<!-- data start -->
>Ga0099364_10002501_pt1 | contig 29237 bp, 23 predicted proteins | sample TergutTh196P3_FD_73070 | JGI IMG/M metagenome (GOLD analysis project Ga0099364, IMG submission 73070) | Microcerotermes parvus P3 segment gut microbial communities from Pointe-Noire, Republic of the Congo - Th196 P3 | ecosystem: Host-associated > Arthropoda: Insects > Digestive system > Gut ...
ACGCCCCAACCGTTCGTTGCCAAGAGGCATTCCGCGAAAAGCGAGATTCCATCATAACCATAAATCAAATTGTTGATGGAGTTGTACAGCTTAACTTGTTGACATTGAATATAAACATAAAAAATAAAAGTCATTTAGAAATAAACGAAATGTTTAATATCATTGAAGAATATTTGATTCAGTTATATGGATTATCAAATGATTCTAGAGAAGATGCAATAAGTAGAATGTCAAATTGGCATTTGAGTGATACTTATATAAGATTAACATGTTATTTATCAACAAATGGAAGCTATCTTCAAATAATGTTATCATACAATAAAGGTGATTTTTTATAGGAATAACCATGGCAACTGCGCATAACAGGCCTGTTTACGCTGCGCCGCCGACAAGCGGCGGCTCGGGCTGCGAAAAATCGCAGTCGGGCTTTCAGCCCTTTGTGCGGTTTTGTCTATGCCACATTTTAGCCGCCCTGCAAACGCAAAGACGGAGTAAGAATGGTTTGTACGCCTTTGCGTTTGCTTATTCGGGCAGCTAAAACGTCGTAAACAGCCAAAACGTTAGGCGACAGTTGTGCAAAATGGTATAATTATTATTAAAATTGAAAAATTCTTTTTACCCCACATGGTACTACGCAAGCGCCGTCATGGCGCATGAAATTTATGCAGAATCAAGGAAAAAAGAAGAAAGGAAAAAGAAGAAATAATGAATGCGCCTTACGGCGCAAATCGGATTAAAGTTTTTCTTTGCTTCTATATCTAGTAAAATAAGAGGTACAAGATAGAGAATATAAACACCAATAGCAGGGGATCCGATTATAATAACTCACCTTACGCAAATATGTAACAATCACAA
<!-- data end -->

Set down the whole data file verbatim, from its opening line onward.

>Ga0099364_10002501_pt1 | contig 29237 bp, 23 predicted proteins | sample TergutTh196P3_FD_73070 | JGI IMG/M metagenome (GOLD analysis project Ga0099364, IMG submission 73070) | Microcerotermes parvus P3 segment gut microbial communities from Pointe-Noire, Republic of the Congo - Th196 P3 | ecosystem: Host-associated > Arthropoda: Insects > Digestive system > Gut ...
ACGCCCCAACCGTTCGTTGCCAAGAGGCATTCCGCGAAAAGCGAGATTCCATCATAACCATAAATCAAATTGTTGATGGAGTTGTACAGCTTAACTTGTTGACATTGAATATAAACATAAAAAATAAAAGTCATTTAGAAATAAACGAAATGTTTAATATCATTGAAGAATATTTGATTCAGTTATATGGATTATCAAATGATTCTAGAGAAGATGCAATAAGTAGAATGTCAAATTGGCATTTGAGTGATACTTATATAAGATTAACATGTTATTTATCAACAAATGGAAGCTATCTTCAAATAATGTTATCATACAATAAAGGTGATTTTTTATAGGAATAACCATGGCAACTGCGCATAACAGGCCTGTTTACGCTGCGCCGCCGACAAGCGGCGGCTCGGGCTGCGAAAAATCGCAGTCGGGCTTTCAGCCCTTTGTGCGGTTTTGTCTATGCCACATTTTAGCCGCCCTGCAAACGCAAAGACGGAGTAAGAATGGTTTGTACGCCTTTGCGTTTGCTTATTCGGGCAGCTAAAACGTCGTAAACAGCCAAAACGTTAGGCGACAGTTGTGCAAAATGGTATAATTATTATTAAAATTGAAAAATTCTTTTTACCCCACATGGTACTACGCAAGCGCCGTCATGGCGCATGAAATTTATGCAGAATCAAGGAAAAAAGAAGAAAGGAAAAAGAAGAAATAATGAATGCGCCTTACGGCGCAAATCGGATTAAAGTTTTTCTTTGCTTCTATATCTAGTAAAATAAGAGGTACAAGATAGAGAATATAAACACCAATAGCAGGGGATCCGATTATAATAACTCACCTTACGCAAATATGTAACAATCACAA